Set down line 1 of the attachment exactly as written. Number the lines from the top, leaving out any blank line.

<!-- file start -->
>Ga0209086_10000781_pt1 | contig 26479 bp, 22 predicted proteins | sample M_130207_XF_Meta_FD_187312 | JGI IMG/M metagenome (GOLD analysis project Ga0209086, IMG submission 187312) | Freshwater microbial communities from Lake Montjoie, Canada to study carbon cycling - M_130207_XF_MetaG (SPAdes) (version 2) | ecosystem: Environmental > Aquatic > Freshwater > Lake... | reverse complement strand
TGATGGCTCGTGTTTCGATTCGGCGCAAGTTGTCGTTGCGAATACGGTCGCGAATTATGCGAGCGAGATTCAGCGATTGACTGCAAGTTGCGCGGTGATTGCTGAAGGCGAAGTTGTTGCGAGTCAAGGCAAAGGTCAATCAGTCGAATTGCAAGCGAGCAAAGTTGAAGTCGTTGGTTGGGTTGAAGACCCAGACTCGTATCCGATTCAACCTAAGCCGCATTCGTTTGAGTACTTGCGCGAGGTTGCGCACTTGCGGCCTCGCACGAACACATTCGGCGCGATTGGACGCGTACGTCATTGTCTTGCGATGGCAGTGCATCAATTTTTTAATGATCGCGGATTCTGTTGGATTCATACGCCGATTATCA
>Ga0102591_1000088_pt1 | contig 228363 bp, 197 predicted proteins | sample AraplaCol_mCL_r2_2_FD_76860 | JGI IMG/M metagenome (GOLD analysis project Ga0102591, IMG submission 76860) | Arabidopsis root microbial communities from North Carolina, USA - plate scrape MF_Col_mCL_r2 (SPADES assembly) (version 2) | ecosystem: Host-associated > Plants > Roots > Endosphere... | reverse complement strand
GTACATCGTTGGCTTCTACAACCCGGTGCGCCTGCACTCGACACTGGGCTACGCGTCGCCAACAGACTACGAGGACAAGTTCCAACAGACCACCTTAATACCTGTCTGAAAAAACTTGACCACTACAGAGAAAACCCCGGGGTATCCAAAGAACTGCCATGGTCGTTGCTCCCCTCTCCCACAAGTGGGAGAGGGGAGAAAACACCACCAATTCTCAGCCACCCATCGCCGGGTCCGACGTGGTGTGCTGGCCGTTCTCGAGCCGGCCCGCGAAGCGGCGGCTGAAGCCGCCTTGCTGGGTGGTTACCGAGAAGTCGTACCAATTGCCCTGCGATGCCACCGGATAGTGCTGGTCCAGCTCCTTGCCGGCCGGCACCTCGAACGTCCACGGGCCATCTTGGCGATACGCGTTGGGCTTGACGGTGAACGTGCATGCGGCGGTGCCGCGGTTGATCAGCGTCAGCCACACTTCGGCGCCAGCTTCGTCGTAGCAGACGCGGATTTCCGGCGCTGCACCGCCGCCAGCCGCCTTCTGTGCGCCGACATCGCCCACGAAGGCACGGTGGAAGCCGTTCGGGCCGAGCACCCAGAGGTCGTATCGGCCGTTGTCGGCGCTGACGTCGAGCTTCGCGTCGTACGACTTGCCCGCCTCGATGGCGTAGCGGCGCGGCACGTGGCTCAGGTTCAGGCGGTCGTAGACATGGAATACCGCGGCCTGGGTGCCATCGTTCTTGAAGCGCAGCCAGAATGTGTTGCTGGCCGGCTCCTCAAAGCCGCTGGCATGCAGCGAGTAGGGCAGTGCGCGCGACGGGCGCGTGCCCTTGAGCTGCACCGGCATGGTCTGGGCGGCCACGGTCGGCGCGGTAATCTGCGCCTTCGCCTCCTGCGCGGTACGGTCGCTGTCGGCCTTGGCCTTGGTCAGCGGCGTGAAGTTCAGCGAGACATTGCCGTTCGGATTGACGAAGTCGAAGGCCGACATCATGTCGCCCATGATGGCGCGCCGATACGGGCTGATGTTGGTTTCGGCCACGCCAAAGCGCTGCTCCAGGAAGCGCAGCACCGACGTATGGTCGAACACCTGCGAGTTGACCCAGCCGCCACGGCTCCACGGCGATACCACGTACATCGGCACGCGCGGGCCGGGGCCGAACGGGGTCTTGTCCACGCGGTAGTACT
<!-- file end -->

>Ga0209086_10000781_pt1 | contig 26479 bp, 22 predicted proteins | sample M_130207_XF_Meta_FD_187312 | JGI IMG/M metagenome (GOLD analysis project Ga0209086, IMG submission 187312) | Freshwater microbial communities from Lake Montjoie, Canada to study carbon cycling - M_130207_XF_MetaG (SPAdes) (version 2) | ecosystem: Environmental > Aquatic > Freshwater > Lake... | reverse complement strand